Last night I went down to Horse Bazaar and did an hour set on the visuals. This was the first time I VJ’d in public. I wouldn’t call it a ‘gig’, more of a practice for the real thing, but i learnt more in that 1 hour than 10 hours practicing at home.

Here are some of the things i picked up which might interest any of you out there into live video performance.

1. Don’t expect anyone to give a shit about your work or what you are doing. Most people at bars and pubs(even art bars) are there to drink with their friends, try to get laid etc. and will not give a shit about the visuals. A small percentage might be interested, but these people will be in the vast minority if not at all, and often they are artists and visualists themselves. Normal people will not often share your passion for the moving image, but this is good.

You must always ask the question ‘who are you making this for?’  when creating something whether performance based or not. It’s a tricky question to answer. Obviously you’re doing for yourself and creating what you want to see, however you are also creating it for an audience. But who is YOUR audience? For me it’s definitely not the normal people, but the visualists, artists, creators and fanatics. If your art is for ‘normal’ people, then prepare for much disappointment.

 

2.If you are VJing in a bar or club, your visuals will be second to the music, unless you are creating both as a full piece. This is because it is still the standard for most bars, pubs and clubs to have a DJ but not often a VJ. VJing is a relatively new art form and has only been democratized by cheap technology fairly recently, whereas music being performed has been around for centuries. So VJing has moved into an ambiance role to support the music but not eclipse it. There are plenty of ‘superstar’ DJs but no ‘superstar’ VJs, this is really good. It seperates the wheat from the chaff, the posers who do it to get laid and get status from the dudes who do it for the love of the art form.

 

3. Repetition is important. Because VJing plays primarily an ambiance role, people will not be paying constant attention to the visuals, but may glance over now and again. Therefore repeating clips in varying loops is important and it also adds to the music beat. In saying that though, be cautious as to how much you repeat. Repetition is good but too much repetition is baaad. Leaving a clip looping for a few minutes straight is pretty lazy VJing, and your set will be boring. Remember you are there performing live so you can adapt to the mood/music, be creative and show interesting work. If you’re going to be lazy and loop one clip for ages they might as well put on a dvd.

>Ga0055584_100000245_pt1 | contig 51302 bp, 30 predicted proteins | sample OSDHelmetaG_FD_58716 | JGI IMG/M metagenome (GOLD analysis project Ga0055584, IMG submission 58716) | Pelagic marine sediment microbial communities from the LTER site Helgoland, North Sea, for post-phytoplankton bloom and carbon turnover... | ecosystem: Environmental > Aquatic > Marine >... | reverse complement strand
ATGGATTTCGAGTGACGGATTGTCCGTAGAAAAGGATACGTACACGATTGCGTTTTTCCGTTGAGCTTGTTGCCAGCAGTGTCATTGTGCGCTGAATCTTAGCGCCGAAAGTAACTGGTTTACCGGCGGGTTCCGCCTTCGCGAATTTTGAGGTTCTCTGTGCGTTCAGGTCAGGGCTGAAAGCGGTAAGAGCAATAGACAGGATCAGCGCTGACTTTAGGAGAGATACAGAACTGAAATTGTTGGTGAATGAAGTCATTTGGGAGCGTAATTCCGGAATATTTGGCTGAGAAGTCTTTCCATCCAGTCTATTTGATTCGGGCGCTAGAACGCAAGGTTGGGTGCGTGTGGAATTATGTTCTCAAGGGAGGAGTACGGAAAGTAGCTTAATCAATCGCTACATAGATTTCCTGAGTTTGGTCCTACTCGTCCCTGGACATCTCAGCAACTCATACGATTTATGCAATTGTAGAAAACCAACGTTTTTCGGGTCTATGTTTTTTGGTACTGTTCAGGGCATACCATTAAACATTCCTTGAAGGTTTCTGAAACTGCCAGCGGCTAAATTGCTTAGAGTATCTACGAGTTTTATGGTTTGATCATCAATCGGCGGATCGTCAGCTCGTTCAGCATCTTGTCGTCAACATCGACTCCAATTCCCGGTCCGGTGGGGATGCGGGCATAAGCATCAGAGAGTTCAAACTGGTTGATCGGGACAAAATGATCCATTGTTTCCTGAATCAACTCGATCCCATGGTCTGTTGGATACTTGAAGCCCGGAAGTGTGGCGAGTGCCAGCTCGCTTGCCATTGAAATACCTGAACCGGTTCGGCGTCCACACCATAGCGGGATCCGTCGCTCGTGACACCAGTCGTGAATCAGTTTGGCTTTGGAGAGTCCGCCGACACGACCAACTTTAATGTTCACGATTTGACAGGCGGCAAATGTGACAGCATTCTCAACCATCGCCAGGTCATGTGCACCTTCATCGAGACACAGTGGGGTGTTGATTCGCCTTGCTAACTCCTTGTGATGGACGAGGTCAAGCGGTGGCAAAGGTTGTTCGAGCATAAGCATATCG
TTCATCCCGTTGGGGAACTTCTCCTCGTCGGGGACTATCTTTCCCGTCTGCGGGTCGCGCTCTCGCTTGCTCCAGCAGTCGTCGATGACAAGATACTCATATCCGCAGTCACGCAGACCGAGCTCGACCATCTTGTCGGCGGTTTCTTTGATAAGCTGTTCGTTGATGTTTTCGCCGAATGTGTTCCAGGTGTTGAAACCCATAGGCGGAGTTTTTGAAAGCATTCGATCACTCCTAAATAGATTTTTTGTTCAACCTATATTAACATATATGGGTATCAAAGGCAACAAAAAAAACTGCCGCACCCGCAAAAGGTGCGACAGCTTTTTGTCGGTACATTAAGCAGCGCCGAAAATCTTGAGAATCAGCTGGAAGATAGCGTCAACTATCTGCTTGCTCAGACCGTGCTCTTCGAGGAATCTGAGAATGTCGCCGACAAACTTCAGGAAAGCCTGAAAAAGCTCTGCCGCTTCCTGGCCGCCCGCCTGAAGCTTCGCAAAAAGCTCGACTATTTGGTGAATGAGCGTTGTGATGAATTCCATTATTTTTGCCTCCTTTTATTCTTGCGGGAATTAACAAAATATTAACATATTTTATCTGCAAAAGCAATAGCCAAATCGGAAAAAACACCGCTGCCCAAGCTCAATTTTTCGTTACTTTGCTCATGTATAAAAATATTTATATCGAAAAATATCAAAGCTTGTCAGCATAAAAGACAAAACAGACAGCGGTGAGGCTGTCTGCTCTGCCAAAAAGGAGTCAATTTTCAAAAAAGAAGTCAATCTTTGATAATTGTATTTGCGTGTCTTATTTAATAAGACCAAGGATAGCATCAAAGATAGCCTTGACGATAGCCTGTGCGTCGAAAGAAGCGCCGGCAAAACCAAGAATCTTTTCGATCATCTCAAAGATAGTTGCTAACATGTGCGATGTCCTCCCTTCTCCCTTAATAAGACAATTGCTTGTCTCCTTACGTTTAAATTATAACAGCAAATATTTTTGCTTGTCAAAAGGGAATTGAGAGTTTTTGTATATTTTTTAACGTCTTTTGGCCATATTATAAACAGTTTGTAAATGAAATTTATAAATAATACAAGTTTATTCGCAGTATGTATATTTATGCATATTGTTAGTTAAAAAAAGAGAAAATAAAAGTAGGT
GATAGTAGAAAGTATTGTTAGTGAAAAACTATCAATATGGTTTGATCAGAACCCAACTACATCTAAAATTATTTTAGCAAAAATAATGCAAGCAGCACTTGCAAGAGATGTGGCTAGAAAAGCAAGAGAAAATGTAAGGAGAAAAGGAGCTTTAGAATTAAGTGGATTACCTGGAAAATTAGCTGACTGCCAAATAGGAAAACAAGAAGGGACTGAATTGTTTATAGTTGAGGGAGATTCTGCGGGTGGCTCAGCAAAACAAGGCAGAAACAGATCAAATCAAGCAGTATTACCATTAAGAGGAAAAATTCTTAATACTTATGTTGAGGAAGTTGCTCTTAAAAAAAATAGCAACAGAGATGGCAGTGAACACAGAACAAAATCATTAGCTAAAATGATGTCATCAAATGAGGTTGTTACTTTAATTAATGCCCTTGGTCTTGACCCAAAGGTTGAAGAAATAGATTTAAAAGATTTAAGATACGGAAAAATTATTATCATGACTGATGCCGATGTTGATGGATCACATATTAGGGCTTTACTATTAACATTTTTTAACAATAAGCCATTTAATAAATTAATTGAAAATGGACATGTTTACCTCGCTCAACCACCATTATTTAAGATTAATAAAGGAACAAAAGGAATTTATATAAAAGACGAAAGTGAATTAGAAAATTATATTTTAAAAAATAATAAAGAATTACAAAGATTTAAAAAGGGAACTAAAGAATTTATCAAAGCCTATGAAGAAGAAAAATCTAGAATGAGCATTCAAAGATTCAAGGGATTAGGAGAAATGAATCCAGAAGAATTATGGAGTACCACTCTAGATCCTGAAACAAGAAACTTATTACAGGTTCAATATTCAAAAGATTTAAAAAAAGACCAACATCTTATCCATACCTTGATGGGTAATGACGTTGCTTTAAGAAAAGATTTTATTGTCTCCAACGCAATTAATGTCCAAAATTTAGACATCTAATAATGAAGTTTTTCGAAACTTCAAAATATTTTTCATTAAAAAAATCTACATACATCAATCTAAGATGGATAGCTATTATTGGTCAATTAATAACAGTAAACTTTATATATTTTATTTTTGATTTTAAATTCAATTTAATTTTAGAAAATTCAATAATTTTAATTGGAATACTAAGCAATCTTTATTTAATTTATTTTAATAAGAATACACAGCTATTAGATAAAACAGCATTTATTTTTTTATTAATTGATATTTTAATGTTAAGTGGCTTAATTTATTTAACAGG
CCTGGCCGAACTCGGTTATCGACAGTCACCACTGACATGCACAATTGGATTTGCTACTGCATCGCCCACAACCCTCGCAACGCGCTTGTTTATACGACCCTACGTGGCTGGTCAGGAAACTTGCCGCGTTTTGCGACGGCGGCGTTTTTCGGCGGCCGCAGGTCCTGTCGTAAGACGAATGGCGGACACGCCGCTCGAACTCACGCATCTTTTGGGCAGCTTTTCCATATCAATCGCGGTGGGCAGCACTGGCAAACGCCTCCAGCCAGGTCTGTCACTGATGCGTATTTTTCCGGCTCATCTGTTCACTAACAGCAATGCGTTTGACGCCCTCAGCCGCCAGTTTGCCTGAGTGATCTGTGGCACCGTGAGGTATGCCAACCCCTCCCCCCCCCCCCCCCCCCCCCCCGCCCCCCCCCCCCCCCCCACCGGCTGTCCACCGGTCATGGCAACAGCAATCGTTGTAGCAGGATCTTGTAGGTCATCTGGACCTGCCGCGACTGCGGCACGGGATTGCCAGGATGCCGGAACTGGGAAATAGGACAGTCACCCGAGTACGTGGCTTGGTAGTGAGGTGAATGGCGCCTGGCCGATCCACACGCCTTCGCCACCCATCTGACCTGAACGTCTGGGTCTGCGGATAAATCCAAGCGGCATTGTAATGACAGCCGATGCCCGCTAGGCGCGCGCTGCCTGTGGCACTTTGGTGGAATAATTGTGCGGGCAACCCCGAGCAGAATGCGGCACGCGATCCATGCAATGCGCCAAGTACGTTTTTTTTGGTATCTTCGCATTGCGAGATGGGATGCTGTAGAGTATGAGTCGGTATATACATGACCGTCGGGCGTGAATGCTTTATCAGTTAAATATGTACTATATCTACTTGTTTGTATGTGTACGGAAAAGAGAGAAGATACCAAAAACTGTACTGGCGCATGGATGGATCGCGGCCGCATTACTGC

4. Pay attention to the light levels in the room and don’t use too many whites. A couple of times last night i used clips that washed out the room, the clips that did this had a lot of white in them. This is probably bad technique depending on where you’re VJing.  Remember you’re there to create an ambiance, to make the space interesting or otherworldly for the people experiencing it. Washing out a room and making people squint will snap them out of this and break the feeling you’re weaving. I’m not sure if the same goes for large clubs as I haven’t VJ’d in one yet, but i get the feeling it might be.

 

5. If your video clips are too dark, you will not be able to see much detail on the screen. There is probably a bar or other lights around the room you are working in. Also the color on the projectors might be fucked depending on how good their system is. It’s not like a dark cinema where even dark shots are highly visible. So keep your blacks crunched but think about upping the contrast or light levels in the clip, more so than you would if you were making a video to be viewed in a normal space.

 

6. Want some color in your black and white clips to make them a little more palatable? Don’t put effects on them. Instead create separate animated clips with solid bars, blocks or shapes of different colors and black moving about. Then loop these color animations in another channel, and add it to your black and white clip at low opacity. So the black and white clip will be at 100% opacity and maybe the color animation will be at 20% opacity. It looks way better than some dodgy preset or effect, and it adds another layer of movement to your image.

 

7. If you’re creating a CGI clip to use VJing, render out the same clip in different passes so you can play about with. For example, i’m animating a ball rotating in space. Render out one pass with say, a red texture; a pass with a blue texture, a wireframe pass and another pass with the ball glowing. So then i would have 4 different clips of essentially the same thing but they all look different. Now when you’re VJing you can mix these different looks together on different channels. Your clip will be more versatile, more complex and it will be more interesting.

 

8. Always have more clips than you think you’ll need. When you’re actually performing you will have to adapt and change quicker than you will expect. SO keep plenty of clips handy, even if you never end up using half of them.

That’s all I’ve got right now for you all. I’m just beginning this VJ odyssey myself, so I’ll keep you updated with fresh techniques and tips as I learn them.

 

_PERM

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